Housing starts have been strong this year and the monthly housing starts report released by The Census Bureau Tuesday at 8:30am should be no exception.  The Bloomberg consensus for March housing starts came in at seasonally adjusted annual rate of 1.25mln, down 3% from February’s rate of 1.29mln.  Such a dip is to be expected this month after unseasonably warm weather in both January and February spurred more starts earlier than usual.  The continued strength of the economy has been a major factor in allowing the housing market to remain steady and economists believe it will keep growing as demand outstrips supply.


Five key factors will affect March housing starts:


Home Sales Are Increasing

Existing home sales were at their highest in almost a decade this January and slowed only slightly in February, still coming in 5.4% higher than this time last year. The trend is on pace to continue due to low inventory, said Stuart Hoffman, an economist at PNC Bank.

“We are going to see some continued upper pressure on both new and existing homes sales, because the number of buyers seems to be outstretching the number of sellers. It’s a seller’s market,” he said.

New homes sales also rose 6.1% in February, signaling potential buyers may have more available capital, possibly buoyed by growing wages in the stronger economy.


Millennials Are Buying, Not Renting

Millennials are now a key demographic bolstering the housing market as they continue to move out of rentals in cities and into homes in the suburbs.

“They display the same aspirations about homeownership as the baby boomers did,” said Robert Denk, a senior economist at the National Association of Home Builders.

But with inventory so low, rising prices could create an affordability problem for the younger generation, who may be priced out of the market. House price appreciation has been strong, with sales almost 9% higher than this time last year.

For now, though, these factors are propelling the market further.

“People still want to live in houses – that pent up demand is going to carry us forward,” said Denk.

Builder Confidence Is High 

Heightened optimism among builders is a reflection of the expectation of continued efforts at deregulation by the Trump administration. Issues like lack of available land and suitable plots on which to break ground have previously been concerns holding back construction. These problems may no longer stand in the way as regulatory reform continues to be rolled out by the president.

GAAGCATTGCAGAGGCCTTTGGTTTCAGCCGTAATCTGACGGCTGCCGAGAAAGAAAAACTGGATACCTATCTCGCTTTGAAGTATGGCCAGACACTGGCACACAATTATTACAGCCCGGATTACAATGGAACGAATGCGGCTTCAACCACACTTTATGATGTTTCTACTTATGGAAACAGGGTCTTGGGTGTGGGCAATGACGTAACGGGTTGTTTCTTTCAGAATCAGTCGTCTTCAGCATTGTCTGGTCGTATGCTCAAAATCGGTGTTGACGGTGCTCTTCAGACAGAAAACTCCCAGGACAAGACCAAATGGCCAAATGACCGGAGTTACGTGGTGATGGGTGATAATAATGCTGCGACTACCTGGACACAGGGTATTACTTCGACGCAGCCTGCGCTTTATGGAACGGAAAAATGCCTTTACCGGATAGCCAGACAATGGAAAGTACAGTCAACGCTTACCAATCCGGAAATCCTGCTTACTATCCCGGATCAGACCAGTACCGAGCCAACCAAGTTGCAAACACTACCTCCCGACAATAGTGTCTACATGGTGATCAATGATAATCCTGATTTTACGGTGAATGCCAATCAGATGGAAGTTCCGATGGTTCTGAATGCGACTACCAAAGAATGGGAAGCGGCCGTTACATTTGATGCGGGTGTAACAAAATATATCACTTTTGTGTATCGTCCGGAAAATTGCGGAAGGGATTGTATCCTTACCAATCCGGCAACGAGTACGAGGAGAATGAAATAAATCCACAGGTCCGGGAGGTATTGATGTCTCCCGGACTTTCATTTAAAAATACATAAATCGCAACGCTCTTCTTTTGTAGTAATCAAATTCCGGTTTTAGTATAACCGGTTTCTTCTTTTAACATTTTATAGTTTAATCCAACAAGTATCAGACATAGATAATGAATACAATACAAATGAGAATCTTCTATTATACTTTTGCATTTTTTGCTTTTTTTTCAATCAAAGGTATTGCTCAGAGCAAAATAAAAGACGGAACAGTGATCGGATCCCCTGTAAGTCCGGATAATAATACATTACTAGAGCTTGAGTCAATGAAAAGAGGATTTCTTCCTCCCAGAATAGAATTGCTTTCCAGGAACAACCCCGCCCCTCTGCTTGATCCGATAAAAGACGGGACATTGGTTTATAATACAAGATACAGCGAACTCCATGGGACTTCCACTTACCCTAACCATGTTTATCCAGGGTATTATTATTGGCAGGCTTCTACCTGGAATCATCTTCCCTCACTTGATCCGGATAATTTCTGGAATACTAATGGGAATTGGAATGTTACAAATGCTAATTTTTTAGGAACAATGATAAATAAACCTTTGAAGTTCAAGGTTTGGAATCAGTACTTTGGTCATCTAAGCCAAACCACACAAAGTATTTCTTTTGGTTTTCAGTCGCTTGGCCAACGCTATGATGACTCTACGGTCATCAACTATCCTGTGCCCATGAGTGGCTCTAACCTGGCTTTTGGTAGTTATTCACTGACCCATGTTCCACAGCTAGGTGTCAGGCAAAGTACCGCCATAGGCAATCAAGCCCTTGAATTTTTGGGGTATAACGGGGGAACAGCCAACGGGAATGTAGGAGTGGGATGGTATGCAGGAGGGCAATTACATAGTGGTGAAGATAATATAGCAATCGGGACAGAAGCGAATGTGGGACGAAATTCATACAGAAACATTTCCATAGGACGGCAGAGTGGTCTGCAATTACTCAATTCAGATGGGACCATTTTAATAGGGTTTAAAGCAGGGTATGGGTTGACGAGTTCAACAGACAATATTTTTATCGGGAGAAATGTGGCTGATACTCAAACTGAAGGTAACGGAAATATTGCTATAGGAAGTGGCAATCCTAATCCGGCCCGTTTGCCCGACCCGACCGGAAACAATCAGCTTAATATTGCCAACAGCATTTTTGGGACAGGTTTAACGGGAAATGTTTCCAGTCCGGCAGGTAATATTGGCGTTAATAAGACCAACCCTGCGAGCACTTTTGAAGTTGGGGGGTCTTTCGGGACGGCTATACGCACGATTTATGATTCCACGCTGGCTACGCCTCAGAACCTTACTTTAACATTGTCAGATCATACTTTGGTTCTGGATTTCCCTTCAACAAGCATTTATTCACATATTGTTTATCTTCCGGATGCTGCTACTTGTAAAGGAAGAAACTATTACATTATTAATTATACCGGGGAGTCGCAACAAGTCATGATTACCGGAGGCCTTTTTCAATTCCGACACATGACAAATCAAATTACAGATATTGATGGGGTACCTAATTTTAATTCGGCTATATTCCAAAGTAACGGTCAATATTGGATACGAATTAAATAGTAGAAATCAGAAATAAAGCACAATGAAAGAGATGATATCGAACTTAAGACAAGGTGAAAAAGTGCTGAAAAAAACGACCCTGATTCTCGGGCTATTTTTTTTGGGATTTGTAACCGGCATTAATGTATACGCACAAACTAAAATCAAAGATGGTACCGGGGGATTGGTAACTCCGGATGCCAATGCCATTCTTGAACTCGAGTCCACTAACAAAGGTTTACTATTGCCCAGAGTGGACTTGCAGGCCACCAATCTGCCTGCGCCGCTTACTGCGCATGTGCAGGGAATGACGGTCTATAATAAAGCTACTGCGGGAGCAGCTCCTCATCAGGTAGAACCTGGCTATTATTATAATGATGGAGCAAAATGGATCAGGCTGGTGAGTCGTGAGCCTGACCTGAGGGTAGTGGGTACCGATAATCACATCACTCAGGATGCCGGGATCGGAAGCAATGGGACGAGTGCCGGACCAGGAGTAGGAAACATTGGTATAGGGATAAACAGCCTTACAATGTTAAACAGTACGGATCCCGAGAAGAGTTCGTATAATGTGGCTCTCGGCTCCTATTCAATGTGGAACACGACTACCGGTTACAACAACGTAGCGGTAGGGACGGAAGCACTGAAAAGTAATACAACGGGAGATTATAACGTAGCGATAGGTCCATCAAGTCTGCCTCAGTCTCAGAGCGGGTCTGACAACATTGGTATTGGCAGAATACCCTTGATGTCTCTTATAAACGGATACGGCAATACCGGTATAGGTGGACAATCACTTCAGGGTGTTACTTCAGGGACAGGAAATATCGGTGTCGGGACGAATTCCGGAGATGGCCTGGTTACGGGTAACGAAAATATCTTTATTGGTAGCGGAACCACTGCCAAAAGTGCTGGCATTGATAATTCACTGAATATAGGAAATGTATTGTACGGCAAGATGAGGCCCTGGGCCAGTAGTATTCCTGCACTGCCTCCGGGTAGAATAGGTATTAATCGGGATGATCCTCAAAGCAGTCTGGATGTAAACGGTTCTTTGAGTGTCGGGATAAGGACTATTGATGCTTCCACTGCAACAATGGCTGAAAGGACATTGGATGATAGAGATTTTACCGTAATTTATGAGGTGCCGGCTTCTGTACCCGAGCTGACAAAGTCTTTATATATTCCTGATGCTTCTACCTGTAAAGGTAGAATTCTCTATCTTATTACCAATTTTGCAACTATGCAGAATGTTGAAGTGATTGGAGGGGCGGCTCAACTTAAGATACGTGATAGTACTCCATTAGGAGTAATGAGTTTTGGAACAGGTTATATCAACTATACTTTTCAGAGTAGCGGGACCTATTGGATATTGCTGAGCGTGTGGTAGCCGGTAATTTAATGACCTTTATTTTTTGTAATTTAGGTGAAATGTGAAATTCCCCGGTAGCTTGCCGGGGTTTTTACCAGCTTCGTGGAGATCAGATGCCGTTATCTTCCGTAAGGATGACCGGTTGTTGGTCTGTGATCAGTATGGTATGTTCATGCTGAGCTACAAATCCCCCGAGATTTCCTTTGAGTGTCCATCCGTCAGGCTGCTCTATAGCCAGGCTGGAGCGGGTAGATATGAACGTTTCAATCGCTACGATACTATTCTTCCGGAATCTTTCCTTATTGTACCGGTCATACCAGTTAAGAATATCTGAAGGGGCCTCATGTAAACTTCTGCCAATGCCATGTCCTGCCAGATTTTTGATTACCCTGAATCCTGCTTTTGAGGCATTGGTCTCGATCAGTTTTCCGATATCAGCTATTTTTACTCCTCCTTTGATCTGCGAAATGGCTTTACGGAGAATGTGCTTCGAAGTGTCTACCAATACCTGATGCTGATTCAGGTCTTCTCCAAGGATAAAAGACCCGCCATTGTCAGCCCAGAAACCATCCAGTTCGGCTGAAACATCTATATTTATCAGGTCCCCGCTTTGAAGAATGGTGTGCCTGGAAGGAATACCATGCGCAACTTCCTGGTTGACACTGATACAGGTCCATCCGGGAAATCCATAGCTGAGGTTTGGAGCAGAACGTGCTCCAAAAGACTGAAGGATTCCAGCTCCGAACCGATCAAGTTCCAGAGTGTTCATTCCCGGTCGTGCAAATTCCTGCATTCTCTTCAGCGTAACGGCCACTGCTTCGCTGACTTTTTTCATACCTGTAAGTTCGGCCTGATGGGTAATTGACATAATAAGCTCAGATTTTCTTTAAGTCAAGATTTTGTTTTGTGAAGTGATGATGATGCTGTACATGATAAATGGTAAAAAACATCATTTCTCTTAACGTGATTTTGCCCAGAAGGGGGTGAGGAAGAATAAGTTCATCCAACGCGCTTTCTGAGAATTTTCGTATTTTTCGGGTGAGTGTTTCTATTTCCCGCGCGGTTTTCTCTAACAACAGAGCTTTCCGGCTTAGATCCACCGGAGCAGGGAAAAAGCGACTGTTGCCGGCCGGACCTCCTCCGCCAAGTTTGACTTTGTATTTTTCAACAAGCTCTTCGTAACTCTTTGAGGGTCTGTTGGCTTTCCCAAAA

Builder confidence is also being supported by home buyer behavior.

“Our housing market index shows that foot traffic is strong – builders are telling us that they’re seeing people come in to look at new homes, and the new home sales numbers are telling us that people are buying these homes,” said Michael Neal, a senior economist at NAHB.

Rising Interest Rates 

The Federal Reserve raised interest rates in March for the third time since the Great Recession and the second time in three months. While upping short term interest rates on a gradual basis does not directly affect mortgage rates, it does affect the 10-year treasury rate – currently at 2.24% – which is, in part, what determines the 30-year fixed mortgage rate. The 30-year fixed FHA rate is now at 4.25%, which is still historically low despite the recent bumps.

For now, these increases are not deterring buyers and Neal does not expect the higher rates to strain affordability.

“The Fed has demonstrated a history of raising rates at a pace the economy can absorb,” said Neal. “You’re going to see rates rise as job growth continues, and an increase in the Fed funds rate will also reflect wage gains.”

It’s the Economy, Stupid 

Whether President Trump can take credit or not, the recent gains in both employment and wages are invigorating the housing market. Despite only adding 98,000 non-farm jobs in March, the unemployment rate dropped to a 10-year low of 4.5%. Construction hiring rose only slightly with 6,882 jobs, but this still gave builders confidence after 59,000 new jobs were added to the industry in February.

Many workers left construction during the recession and went into energy instead, said economist Bernard Baumohl, so new and ideally skilled workers are a welcome addition. If available labor increases, housing inventory may be able to grow. Job growth for construction has averaged 33,000 per month for 2017.

Wages also rose in the tightening labor market with hourly earnings up 2.7% over the year.  Rising wages may ultimately push home prices upward if the trend continues.